Monday, November 29, 2010

PCS’s commitment to Sask.


Deafening jeers filled the legislature during Question Period on Nov. 4. The Sask. Party and the Opposition NDP were at each other's throats about the Potash Corporation of Saskatchewan's pledge to the province and potash royalties. Speaker of the House Don Toth had to call the members to order 15 times during the discussion.

Only the day before, the federal government rejected BHP Billiton's US$38.6 billion hostile takeover bid of PCS. Industry Minister Tony Clement stated that the bid didn't provide a “net benefit” to Canada under the Investment Canada Act, but he did give BHP 30 days to review their options.

During that time frame, the Sask. Party is working towards ensuring that PCS keeps its pledge. The agreement is informal at this point but Premier Brad Wall said to reporters that he is confident that PCS will honour the agreement.

“I don’t have an expectation that they’re going to do anything but what they’ve pledged...but verification would come with potentially a more formal agreement,” said Wall.

NDP Opposition Leader Dwain Lingenfelter told journalists that the NDP plants to pressure the Sask. Party to get the pledge in writing. He believes that Saskatchewan needs to “raise the bar” for the net benefit of PCS so Clement cannot approve BHP’s next bid.

“I think that would make it much, much more difficult for this hostile takeover or any other hostile takeover that might be waiting in the wings,” said Lingenfelter.

The PCS pledge involves seven commitments to the people of the province, including moving the headquarters from Chicago to Saskatoon. During Question Period, the Sask. Party was on Lingenfelter's case about potash royalties. The Sask. Party believes that the current royalty structure works well and it shouldn't be changed.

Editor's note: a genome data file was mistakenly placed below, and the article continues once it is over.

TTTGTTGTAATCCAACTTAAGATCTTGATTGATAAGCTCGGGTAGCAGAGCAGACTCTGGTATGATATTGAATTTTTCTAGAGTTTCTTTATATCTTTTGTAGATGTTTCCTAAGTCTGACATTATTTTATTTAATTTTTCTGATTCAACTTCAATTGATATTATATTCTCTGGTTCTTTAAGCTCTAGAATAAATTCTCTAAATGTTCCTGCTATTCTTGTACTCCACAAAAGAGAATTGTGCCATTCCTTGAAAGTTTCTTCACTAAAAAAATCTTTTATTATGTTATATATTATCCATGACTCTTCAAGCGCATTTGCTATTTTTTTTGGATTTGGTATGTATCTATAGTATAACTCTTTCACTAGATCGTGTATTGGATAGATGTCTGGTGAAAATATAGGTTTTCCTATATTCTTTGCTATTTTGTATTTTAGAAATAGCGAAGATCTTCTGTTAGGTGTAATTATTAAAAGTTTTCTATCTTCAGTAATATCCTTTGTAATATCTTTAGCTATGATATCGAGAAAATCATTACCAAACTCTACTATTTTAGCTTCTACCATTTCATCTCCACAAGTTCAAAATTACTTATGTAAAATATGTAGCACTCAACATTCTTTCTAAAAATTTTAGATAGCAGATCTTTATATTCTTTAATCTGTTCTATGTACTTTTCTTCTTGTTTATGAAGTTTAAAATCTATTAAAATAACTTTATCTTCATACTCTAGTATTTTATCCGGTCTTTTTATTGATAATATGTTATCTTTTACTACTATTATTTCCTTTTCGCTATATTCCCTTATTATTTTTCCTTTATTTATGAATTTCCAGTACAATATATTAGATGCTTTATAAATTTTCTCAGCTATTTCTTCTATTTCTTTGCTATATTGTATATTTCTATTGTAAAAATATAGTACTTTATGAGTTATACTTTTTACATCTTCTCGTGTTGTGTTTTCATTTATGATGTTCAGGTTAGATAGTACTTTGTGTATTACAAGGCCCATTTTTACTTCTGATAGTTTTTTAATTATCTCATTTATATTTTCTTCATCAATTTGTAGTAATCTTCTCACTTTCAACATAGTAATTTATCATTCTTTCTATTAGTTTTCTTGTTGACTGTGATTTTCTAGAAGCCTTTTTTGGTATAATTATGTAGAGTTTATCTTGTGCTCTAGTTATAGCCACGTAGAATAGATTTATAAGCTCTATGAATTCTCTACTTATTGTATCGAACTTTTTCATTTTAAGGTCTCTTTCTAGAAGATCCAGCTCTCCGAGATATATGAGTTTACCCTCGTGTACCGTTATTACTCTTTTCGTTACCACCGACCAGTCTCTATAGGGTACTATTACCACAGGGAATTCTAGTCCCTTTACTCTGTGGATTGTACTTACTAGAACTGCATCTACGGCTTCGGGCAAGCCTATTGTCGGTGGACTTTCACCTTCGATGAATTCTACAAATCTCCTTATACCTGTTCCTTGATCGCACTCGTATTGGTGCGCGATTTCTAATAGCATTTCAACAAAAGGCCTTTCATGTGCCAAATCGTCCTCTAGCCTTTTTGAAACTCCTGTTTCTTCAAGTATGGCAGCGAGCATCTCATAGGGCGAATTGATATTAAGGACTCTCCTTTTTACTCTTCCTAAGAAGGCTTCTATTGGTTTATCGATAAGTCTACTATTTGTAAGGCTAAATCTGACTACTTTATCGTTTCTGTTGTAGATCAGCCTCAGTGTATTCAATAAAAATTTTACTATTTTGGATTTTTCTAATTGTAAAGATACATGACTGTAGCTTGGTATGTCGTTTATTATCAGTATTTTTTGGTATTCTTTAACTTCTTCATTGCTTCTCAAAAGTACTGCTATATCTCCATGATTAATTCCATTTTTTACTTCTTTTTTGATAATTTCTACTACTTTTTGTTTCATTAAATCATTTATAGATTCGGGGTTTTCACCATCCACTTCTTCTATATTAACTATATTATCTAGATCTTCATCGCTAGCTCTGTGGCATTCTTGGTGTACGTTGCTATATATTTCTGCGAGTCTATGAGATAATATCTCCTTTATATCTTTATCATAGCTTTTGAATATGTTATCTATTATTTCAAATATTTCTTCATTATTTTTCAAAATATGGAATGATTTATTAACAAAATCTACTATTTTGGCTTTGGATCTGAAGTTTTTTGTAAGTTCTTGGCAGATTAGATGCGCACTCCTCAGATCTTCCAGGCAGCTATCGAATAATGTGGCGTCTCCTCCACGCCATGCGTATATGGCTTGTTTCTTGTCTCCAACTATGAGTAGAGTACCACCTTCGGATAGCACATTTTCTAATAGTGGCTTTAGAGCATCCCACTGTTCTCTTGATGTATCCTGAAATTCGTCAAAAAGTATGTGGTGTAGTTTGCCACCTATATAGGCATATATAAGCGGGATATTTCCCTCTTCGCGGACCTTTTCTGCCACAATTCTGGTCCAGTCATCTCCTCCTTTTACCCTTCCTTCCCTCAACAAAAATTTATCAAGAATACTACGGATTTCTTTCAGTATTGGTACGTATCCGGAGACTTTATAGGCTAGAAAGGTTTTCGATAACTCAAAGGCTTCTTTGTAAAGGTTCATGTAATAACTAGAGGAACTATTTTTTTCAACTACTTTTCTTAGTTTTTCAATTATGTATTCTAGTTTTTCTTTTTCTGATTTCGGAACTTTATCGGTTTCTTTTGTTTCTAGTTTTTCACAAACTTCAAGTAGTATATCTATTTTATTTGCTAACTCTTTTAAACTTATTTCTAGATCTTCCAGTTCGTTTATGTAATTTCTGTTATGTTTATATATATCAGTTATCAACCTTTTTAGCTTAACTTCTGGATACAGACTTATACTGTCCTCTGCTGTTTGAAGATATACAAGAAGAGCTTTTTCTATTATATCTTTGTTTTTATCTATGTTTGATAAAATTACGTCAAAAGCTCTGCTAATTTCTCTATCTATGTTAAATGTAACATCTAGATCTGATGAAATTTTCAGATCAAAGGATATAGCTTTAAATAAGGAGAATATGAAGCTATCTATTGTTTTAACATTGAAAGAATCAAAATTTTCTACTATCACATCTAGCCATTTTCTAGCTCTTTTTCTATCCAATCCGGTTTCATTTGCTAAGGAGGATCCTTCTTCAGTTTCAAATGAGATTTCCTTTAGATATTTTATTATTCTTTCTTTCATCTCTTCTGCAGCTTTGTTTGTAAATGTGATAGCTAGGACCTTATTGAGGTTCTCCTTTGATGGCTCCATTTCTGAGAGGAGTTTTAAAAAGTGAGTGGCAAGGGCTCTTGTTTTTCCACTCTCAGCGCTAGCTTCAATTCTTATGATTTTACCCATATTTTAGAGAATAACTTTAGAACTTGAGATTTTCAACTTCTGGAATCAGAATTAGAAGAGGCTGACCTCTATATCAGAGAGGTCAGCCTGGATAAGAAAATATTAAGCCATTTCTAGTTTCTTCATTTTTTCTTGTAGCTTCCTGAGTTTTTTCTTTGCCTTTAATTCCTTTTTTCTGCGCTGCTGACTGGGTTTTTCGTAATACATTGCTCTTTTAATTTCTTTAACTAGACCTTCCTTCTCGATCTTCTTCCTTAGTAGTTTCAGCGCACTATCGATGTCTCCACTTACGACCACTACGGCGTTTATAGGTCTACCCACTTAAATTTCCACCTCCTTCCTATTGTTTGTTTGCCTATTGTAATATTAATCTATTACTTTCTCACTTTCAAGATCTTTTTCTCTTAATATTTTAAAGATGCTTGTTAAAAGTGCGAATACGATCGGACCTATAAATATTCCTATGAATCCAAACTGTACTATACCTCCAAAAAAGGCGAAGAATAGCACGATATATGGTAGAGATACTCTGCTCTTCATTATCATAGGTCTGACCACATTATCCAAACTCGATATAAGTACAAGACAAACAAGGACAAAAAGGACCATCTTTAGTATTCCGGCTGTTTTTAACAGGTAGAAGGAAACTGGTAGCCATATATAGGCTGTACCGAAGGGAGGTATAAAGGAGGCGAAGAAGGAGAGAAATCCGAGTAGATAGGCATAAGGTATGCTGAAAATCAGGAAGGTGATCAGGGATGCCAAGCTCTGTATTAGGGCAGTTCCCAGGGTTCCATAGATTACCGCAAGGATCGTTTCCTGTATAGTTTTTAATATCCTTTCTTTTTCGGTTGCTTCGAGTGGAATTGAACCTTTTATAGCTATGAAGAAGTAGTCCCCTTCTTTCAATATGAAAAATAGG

“The argument that I make is that it doesn’t matter what the federal government’s doing. It’s our resource and we can control how much we take, the taxation level, the review of the royalties, which I think should happen now,” said Lingenfelter afterwards.

He contends that many people in Saskatchewan would like to get higher revenue for potash. The money could then be used to re-invest in potash or for health care or schools. Lingenfelter also suggested state ownership of the potash industry.

The Saskatchewan government predicted in its 2010-11 budget that potash royalties would produce $221 million, compared to an estimated $183.9 million in the 2009-10 budget, a 20 per cent increase. The total provincial revenue estimated for 2010-11 is $10.1 billion. Potash royalties are expected to generate one-fifth of oil and gas sectors of the economy.

Wall fiercely defended the present royalties, stating that they are beneficial to Saskatchewan and shouldn't be changed.

“I fundamentally disagree with Mr. Lingenfelter that what we want to do is mess with the royalties. We have made changes. We've made changes recently. The changes have got us to the point where there is an unprecedented expansion in the industry creating wealth and jobs for Saskatchewan people,” said Wall.

Sunday, November 14, 2010

Artifacts have continental importance

Photo by Lisa Goudy


Sandy lands stretched across the horizon in Mortlach, Sask. Farmers worked the land with little money and equipment. With the drought in the 1920s and the depression in the 1930s, many people moved into the village to live out the rest of their lives. But the great winds stirred up the earth, removing the top soil and exposing many artifacts from original cultures, including arrowheads. People began to collect them, having no idea how significant these relics really were.